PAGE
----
Fate of Nations
By: Patrap, 7:42 PM GMT on January 29, 2011
Guns, death and noise
Sand, oil and blood
Frontiers drawn on paper
No consideration made for
The poor creature who is living
By the grace of God just giving
He's live on network news
Live on network news
Flags, princes, kings
As freedom lies in twisted heaps
Whose final breath his soul to keep
Whose greatest foe, the endless sleep
Whose dying wish to reach next week
A bloody star on the network news
A bloody star on the network news
Tanks, boats and planes
Fire, pain and lies
Tease propaganda's paper fist
Whose trade is all the truth that fits
Who often lies but never sits
But on the fence it's the network news
Yes, on the fence it's network news
The lion and the serpent parade out in the sun
All order, flex and gesture
All hail - the techno infidel has come
With satellite bravado and infra-red texture
Beyond these days in time to come
Whose fate is it to measure
Upon these sands such damage done
To spoil God's finest treasure
Beyond these days [etc repeated]
Guns, death and noise
Sand, oil and blood
Guns, death and noise
Sand, oil and blood
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In Memoriam -- A Rededication to Space
By: Patrap, 1:54 AM GMT on January 28, 2011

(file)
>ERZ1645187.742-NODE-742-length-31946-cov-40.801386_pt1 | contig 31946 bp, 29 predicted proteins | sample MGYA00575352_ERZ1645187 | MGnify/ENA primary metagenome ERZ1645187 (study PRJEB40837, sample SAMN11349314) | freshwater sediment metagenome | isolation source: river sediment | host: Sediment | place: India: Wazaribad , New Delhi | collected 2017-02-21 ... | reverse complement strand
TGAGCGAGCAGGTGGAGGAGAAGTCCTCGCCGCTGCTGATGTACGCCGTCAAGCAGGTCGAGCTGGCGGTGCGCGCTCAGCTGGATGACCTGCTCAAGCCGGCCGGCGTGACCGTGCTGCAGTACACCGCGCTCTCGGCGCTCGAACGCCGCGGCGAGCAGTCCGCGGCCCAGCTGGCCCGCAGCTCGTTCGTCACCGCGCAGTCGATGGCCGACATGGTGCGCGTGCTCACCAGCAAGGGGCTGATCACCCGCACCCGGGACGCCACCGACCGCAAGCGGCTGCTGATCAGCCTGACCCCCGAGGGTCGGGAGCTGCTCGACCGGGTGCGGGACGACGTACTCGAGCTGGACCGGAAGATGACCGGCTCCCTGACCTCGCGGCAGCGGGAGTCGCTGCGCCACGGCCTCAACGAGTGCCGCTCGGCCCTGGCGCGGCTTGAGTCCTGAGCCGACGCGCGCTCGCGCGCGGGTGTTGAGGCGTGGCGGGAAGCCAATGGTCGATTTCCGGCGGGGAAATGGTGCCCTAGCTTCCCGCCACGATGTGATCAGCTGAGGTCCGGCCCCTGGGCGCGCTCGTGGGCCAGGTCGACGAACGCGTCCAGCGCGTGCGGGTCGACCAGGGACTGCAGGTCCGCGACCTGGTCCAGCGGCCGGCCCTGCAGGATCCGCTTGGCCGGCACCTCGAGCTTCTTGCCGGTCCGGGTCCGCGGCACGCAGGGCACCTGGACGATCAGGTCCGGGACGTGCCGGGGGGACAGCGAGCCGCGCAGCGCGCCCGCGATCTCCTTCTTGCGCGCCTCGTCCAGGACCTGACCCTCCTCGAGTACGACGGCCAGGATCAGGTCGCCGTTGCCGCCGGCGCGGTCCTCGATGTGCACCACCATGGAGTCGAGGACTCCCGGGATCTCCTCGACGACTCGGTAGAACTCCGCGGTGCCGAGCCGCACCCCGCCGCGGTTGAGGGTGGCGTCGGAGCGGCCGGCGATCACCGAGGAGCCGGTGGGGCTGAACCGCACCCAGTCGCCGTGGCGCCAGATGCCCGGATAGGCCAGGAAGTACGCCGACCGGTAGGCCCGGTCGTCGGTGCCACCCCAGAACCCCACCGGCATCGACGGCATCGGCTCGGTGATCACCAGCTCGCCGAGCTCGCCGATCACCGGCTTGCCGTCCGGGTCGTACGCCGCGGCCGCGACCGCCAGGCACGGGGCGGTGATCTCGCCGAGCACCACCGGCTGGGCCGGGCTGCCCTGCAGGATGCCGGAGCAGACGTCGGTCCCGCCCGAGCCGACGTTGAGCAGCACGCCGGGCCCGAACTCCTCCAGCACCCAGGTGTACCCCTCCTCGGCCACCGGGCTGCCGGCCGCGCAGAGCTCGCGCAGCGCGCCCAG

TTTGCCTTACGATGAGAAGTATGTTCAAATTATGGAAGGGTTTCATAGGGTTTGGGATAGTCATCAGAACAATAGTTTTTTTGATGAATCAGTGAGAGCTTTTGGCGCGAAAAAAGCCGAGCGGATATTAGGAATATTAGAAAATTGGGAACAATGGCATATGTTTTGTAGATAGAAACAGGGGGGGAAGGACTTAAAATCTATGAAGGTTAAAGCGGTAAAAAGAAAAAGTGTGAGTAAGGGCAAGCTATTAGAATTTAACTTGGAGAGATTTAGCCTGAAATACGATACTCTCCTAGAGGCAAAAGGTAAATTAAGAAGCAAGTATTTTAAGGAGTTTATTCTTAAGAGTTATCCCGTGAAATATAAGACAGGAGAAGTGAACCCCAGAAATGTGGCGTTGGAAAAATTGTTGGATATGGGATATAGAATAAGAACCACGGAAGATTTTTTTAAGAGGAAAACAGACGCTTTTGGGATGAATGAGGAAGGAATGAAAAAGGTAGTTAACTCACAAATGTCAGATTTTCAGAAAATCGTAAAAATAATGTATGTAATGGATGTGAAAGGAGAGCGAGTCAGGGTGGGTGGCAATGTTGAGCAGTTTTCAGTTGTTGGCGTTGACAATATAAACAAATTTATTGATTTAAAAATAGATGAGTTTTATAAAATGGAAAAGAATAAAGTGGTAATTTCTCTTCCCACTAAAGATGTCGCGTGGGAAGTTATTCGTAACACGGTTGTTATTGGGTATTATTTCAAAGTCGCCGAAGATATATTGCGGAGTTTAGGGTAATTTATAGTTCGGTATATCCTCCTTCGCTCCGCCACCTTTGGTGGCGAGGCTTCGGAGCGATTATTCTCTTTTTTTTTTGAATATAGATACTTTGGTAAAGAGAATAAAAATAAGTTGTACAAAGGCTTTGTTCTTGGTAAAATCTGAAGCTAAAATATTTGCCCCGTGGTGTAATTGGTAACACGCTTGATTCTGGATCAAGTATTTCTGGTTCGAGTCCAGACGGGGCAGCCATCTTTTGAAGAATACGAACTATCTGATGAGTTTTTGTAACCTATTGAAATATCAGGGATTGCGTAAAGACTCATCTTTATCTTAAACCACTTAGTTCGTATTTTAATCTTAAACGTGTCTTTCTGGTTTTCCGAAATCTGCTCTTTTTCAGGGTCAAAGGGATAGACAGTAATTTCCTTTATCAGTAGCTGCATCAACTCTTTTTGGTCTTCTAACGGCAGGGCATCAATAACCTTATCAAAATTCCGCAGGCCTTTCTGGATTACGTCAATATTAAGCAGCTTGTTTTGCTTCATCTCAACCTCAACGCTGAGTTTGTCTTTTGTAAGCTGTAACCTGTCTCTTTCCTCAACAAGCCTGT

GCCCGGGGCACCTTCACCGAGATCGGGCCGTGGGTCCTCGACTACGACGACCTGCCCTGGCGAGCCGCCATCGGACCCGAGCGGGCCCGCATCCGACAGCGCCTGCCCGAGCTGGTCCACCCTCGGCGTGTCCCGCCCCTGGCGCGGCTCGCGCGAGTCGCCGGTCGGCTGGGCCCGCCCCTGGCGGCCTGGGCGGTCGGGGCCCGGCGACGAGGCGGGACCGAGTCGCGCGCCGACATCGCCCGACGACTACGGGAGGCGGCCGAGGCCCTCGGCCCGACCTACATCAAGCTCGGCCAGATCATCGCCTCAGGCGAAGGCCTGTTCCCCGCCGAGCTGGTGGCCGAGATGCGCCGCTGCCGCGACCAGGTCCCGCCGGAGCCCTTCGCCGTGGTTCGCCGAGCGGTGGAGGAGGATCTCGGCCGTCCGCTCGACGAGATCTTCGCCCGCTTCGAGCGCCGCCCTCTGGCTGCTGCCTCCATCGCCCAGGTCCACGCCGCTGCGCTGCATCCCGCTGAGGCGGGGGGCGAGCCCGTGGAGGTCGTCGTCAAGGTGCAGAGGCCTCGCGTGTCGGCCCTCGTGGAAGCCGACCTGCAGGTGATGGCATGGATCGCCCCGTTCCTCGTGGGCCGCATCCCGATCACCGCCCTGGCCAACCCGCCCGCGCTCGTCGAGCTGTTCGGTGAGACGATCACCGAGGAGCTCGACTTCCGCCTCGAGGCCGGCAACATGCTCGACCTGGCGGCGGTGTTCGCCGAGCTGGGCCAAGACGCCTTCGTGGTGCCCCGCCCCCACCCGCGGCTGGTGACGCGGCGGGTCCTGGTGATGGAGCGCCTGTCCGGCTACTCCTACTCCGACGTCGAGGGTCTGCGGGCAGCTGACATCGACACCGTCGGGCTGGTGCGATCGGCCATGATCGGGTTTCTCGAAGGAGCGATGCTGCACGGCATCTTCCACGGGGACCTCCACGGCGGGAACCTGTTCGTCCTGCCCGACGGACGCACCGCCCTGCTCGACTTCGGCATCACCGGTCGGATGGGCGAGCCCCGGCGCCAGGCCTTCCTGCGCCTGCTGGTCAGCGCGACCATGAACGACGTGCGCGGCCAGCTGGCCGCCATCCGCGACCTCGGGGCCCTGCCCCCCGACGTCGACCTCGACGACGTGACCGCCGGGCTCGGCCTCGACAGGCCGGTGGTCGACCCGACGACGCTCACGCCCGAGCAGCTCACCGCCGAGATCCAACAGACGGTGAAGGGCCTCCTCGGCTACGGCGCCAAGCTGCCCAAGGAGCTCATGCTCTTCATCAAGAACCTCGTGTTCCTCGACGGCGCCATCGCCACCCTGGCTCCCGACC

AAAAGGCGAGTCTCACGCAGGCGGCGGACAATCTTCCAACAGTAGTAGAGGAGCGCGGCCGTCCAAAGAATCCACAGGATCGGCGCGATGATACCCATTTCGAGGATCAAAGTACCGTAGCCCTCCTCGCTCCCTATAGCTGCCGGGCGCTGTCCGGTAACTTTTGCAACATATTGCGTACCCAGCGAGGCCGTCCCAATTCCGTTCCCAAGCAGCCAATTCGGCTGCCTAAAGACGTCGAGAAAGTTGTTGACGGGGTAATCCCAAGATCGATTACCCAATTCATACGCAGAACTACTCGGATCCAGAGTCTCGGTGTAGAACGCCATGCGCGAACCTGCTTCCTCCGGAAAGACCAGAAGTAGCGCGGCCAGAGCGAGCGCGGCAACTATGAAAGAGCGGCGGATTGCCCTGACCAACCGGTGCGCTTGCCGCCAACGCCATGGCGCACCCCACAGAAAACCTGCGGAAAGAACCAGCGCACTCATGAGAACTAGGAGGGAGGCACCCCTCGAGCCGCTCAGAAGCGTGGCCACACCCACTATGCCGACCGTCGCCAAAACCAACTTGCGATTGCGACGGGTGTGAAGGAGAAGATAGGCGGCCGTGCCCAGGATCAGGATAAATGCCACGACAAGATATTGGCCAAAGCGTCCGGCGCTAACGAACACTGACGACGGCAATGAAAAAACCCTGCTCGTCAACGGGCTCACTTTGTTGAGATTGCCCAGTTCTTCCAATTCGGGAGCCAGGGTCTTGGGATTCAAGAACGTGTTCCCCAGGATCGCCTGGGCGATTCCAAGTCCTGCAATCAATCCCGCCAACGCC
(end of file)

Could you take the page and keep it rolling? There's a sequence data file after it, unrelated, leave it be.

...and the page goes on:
In Memoriam -- A Rededication to Space
Edwin Buzz Aldrin
Astronaut, Apollo 11 mission, Best Selling Author
Posted: January 28, 2011 02:07 PM
Statement on the 25th Anniversary of the Challenger Tragedy
As we reflect back upon the tragic loss of Challenger and her brave crew of heroes who were aboard that fateful day, I am reminded that they truly represented the best of us, as they climbed aloft on a plume of propellant gasses, reaching for the stars, to inspire us who were Earthbound. They represented the inspiration that is uniquely Space, and planned to share their experiences with the classrooms of future explorers who might one day follow their path and, perhaps, reach higher still -- because of this great mission. A mission so tragically ended was, in a moment, etched forever in our hearts, and memories...
As we grieved at this great loss, President Reagan recited lines from another American hero -- John Gillespie Magee Jr.'s memorable poem -- "High Flight", and reminded a grieving nation -- "they slipped the surly bounds of Earth" to "touch the face of God" -- words that inspired us, describing for us in poetry their great sacrifice, and their noble cause.
I am also reminded of three friends and heroes that we lost in the Apollo-1 fire -- particularly my friend, Ed White, fellow West Pointer, Track Team and Squadron-mate, as we boldly made our way to the Moon -- a journey we would complete in their honor with my colleagues, Neil and Mike, aboard Apollo 11 just two-and-a-half years after that tragic day; and, I think of the brave scientists and explorers of the Columbia tragedy, just eight years ago. They, too, are with us as we turn our attention to science that will one-day help make possible human exploration beyond the constraints of our precious Earth-Moon system -- when the inevitable journey of humankind to the surface of Mars, and into the Cosmos will, indeed, begin in earnest.
These were the tragic beginnings along this path, and we can never forget their passion for Space, their commitment and selfless dedication to it, the joy they experienced in the pursuit of it, and their heroic sacrifice, which took them from us.